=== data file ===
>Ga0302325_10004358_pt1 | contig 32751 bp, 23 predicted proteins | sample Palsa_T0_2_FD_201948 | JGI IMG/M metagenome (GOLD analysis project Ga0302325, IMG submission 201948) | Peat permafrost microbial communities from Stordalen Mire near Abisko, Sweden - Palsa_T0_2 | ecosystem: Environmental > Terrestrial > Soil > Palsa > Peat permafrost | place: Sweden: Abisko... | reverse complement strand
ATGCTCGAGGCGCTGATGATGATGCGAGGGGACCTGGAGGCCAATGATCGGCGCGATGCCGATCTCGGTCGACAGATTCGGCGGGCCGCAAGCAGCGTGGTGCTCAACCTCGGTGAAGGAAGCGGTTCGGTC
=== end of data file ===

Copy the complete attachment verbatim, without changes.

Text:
>Ga0302325_10004358_pt1 | contig 32751 bp, 23 predicted proteins | sample Palsa_T0_2_FD_201948 | JGI IMG/M metagenome (GOLD analysis project Ga0302325, IMG submission 201948) | Peat permafrost microbial communities from Stordalen Mire near Abisko, Sweden - Palsa_T0_2 | ecosystem: Environmental > Terrestrial > Soil > Palsa > Peat permafrost | place: Sweden: Abisko... | reverse complement strand
ATGCTCGAGGCGCTGATGATGATGCGAGGGGACCTGGAGGCCAATGATCGGCGCGATGCCGATCTCGGTCGACAGATTCGGCGGGCCGCAAGCAGCGTGGTGCTCAACCTCGGTGAAGGAAGCGGTTCGGTC